Sharon Peach of Ray White Lane Cove.
Article originally published FEBRUARY 7, 2005 –Reviewed and approved.
By Neil Jenman
Sharon Peach owns a Ray White real estate franchise at Lane Cove.
Last week, Sharon was described (on her web site) as having “the highest standards of integrity.”
This week, she is making national headlines as the first agent in NSW to be fined for underquoting the price of a property.
In 2004, Ray White at Lane Cove sold a home for $1.535 million after apparently telling buyers that the home was likely to sell between $1.1 million and $1.4 million.
Words such as honesty and trust have been replaced with misleading and false when it comes to describing Sharon Peach. In addition to fines of more than $14,000, Ms Peach must suffer an even harsher punishment – that of being labelled a liar and a cheat.
Sharon Peach doesn’t look like a cheat. She is a well-presented woman with an engaging smile. It is easy to see why she would be a more appealing choice for homesellers than those stereotypical males in their dark suits and shiny coupes who permeate the Sydney real estate scene.
So, it’s entirely possible – even quite probable – that Sharon Peach is not the villain she appears to be. Yes, she has been found guilty of underquoting the selling price of a home and yes, she is a supporter of the auction system.
But her case illustrates an important point in the real estate world – it is almost impossible for even the most honest person to do an honest job in a dishonest system.
In the fiercely competitive Sydney market thousands of agents use false quotes. To win the sellers, they quote a high price and to attract the buyers they quote a low price. It’s a well-known property saying, “Quote ‘em low and watch ‘em go. Quote ‘em high and watch them die.”
From real estate institutes to major franchise networks to high-profile agents-cum-trainers, most of them teach methods that, at best, could be called creative and, at worst, downright deceptive.
Into this industry, nine years ago, stepped Sharon Peach – fresh and eager from the cosmetics industry. She didn’t invent false quotes, auctions, dummy bidding, profile advertising or any of the dozens of real estate tricks.
While she might deny it (to protect her industry colleagues), Sharon was almost certainly doing what she had been taught to do. She was swimming with the sharks.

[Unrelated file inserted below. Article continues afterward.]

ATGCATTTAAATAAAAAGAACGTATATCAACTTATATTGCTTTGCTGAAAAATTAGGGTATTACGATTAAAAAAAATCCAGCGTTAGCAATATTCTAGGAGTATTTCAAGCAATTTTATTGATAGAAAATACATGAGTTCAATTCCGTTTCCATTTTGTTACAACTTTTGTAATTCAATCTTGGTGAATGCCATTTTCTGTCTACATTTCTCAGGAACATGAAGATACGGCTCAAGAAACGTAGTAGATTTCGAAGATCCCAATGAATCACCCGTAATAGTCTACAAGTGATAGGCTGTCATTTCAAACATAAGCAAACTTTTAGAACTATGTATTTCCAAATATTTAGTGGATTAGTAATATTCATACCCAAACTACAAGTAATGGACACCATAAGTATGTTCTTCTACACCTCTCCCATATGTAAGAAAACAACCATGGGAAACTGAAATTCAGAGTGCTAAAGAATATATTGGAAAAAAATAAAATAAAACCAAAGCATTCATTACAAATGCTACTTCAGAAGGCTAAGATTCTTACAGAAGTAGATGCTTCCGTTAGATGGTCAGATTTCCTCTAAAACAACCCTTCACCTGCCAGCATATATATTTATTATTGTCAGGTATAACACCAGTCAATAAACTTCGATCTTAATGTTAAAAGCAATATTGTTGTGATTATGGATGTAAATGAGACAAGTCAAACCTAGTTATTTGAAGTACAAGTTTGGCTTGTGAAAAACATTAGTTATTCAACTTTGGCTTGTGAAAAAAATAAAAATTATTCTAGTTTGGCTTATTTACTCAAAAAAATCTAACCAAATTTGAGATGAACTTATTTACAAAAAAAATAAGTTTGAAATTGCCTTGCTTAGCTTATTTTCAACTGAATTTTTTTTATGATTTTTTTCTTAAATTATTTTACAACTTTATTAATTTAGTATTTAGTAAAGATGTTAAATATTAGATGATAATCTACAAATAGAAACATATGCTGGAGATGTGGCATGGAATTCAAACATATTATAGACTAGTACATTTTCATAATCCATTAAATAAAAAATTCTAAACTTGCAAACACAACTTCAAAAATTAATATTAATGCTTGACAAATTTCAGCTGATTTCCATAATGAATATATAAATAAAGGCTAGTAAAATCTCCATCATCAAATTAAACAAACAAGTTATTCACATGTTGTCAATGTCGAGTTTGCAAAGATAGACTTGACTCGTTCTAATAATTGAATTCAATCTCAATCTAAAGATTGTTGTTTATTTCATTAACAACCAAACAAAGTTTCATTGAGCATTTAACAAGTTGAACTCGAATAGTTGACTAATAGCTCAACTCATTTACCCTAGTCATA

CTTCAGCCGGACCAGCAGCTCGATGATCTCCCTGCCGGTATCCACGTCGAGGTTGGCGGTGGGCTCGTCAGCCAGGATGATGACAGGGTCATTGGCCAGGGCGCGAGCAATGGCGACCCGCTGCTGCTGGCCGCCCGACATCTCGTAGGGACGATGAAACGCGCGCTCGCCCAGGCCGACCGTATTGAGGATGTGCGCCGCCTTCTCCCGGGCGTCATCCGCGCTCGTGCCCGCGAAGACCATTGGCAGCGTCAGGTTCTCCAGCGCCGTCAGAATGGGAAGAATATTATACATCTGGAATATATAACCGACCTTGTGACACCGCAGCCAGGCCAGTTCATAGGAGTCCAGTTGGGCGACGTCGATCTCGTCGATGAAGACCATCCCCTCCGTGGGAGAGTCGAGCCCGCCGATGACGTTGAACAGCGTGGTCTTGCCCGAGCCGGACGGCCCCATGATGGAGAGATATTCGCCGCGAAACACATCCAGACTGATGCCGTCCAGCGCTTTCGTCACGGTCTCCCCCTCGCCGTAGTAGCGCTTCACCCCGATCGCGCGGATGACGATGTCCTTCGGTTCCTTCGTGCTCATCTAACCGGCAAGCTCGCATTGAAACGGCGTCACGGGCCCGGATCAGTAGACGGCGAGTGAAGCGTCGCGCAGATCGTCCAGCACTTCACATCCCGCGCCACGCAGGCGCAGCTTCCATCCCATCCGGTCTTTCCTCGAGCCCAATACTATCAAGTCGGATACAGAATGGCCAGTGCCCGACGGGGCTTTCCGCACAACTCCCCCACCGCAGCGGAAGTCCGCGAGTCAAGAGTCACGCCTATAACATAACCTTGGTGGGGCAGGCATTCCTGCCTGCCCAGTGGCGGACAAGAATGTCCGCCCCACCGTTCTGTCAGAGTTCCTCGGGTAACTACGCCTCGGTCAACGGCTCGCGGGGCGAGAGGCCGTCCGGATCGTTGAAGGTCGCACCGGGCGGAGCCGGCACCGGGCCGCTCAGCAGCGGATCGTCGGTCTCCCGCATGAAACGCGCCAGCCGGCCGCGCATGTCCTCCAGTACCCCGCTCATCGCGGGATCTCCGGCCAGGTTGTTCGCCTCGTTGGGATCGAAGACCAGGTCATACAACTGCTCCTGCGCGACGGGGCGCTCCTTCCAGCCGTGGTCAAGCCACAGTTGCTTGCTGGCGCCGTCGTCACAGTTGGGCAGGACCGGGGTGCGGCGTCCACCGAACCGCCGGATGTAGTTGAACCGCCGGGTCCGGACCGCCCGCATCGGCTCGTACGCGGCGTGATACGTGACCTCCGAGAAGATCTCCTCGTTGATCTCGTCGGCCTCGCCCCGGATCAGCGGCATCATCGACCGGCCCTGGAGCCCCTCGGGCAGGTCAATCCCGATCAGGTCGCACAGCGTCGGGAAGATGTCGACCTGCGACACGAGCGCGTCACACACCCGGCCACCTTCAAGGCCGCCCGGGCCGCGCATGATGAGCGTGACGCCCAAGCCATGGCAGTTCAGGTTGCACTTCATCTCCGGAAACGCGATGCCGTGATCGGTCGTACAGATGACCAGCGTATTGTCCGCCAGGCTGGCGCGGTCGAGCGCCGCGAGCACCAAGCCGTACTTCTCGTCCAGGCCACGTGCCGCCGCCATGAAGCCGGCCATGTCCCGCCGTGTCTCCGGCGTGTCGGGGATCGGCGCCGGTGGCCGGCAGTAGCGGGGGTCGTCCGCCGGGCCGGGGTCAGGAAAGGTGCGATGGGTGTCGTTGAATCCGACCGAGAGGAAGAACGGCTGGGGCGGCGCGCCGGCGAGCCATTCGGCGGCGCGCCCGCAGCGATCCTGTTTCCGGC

The NSW Minister for Fair Trading, John Hatzistergos is using the Sharon Peach case as a warning to all agents not to engage in false quoting. “If we get the appropriate information coming to us and we can act on it, we will,” he said yesterday.
Why is Sharon Peach the only agent to be prosecuted? Why is she being treated as the only villain? “It’s very very unfair,” she reportedly told The Sunday Telegraph.
As far back as July 2002, Money Magazine reported that 91 per cent of the property auctions in Australia involved false quotes. In Sydney, the average disparity between the price quoted to buyers and the price at which a property sold was a whopping $122,000.
In November 2002, The Sunday Telegraph surveyed more than 40 auction properties and found that almost all of them were being falsely quoted. The Real Estate Institute of NSW responded by saying that false quoting was “not widespread”. Liars.
Anyone who gives even a passing glance to the real estate industry will see that false quoting – either in writing or verbally – is as common as double-breasted black suits and oily hair.
One of those most shameful aspects of real estate is how agents offer up their sacrificial lambs. “We’ve caught the baddie who is disgracing the rest of us,” is their response when an agent is fined for doing what most of them do.
Most agents have been (or are still are) up to their necks in false quoting. And yet not one of them is likely to come forward and say that Sharon Peach is just doing what most of them do. And quite probably to a lesser degree. After all, she doesn’t look like your typical agent and there have been no known complaints about her before today.
She looks like a goldfish caught in a pool of sharks who have now abandoned her. It’s enough to make you want to give her your business.
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